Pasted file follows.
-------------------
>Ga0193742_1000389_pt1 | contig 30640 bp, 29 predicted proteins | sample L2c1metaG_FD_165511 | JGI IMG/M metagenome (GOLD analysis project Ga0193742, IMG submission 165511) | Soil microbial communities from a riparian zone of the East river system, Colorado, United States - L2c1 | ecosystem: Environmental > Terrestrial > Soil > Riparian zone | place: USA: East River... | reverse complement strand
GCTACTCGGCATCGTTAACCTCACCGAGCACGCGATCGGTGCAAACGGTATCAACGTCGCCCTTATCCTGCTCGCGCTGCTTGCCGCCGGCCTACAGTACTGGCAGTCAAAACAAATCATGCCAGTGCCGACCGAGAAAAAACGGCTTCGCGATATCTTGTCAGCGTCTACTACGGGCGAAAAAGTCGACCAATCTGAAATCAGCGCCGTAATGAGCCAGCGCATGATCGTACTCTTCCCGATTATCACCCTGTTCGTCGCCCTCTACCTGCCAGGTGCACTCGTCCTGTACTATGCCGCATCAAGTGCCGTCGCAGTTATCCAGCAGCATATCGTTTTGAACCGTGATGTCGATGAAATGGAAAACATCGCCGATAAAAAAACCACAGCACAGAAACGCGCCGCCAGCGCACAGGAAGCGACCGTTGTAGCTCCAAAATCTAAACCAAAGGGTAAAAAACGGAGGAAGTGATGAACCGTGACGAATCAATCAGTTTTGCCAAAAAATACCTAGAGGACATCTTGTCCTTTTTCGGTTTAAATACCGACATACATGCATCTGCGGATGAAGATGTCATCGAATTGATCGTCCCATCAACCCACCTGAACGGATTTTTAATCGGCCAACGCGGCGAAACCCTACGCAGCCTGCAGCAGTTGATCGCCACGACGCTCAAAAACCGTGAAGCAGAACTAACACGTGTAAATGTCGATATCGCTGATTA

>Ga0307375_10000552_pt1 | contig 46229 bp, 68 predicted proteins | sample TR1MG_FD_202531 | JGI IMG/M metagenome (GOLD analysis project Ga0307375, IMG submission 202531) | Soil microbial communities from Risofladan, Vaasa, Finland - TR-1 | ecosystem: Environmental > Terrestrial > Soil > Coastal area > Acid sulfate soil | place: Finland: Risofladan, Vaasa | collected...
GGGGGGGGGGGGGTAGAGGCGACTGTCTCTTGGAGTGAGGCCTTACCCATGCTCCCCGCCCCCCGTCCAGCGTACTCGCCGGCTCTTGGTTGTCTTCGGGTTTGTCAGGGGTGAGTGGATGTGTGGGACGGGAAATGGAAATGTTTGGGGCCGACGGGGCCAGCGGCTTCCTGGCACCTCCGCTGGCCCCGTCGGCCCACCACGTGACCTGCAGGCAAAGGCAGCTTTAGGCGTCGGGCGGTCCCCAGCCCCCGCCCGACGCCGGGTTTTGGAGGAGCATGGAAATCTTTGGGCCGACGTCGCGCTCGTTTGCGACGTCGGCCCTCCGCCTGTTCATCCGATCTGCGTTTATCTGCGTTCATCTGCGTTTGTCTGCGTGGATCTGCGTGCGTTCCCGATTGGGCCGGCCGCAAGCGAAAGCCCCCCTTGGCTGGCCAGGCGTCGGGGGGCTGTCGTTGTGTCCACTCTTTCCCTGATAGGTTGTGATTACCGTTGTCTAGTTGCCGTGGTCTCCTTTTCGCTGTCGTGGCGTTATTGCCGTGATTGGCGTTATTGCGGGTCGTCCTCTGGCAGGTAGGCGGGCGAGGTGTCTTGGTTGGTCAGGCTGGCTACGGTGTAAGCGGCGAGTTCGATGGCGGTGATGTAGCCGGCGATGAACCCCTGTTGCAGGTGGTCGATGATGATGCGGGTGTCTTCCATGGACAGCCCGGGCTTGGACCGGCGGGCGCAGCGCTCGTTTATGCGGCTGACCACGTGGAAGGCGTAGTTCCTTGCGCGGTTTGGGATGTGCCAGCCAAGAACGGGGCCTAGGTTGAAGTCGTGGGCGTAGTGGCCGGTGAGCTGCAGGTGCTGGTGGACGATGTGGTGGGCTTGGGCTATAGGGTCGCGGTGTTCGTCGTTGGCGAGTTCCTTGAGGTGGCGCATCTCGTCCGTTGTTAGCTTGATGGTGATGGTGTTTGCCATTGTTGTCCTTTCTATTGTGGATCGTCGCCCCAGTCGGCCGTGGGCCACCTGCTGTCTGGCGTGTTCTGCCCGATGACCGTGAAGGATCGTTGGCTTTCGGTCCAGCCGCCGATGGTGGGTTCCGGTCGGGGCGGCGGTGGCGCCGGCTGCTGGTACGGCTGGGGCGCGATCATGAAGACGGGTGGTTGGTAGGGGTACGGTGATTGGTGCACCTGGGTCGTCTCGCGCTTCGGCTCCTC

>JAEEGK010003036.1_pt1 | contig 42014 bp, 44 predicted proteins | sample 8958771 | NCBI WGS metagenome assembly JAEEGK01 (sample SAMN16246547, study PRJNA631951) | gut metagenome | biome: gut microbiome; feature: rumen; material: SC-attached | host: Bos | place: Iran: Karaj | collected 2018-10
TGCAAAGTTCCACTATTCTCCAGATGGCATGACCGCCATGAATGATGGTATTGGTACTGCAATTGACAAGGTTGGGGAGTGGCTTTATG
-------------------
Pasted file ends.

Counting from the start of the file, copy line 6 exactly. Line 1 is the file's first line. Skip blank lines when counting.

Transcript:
TGCAAAGTTCCACTATTCTCCAGATGGCATGACCGCCATGAATGATGGTATTGGTACTGCAATTGACAAGGTTGGGGAGTGGCTTTATG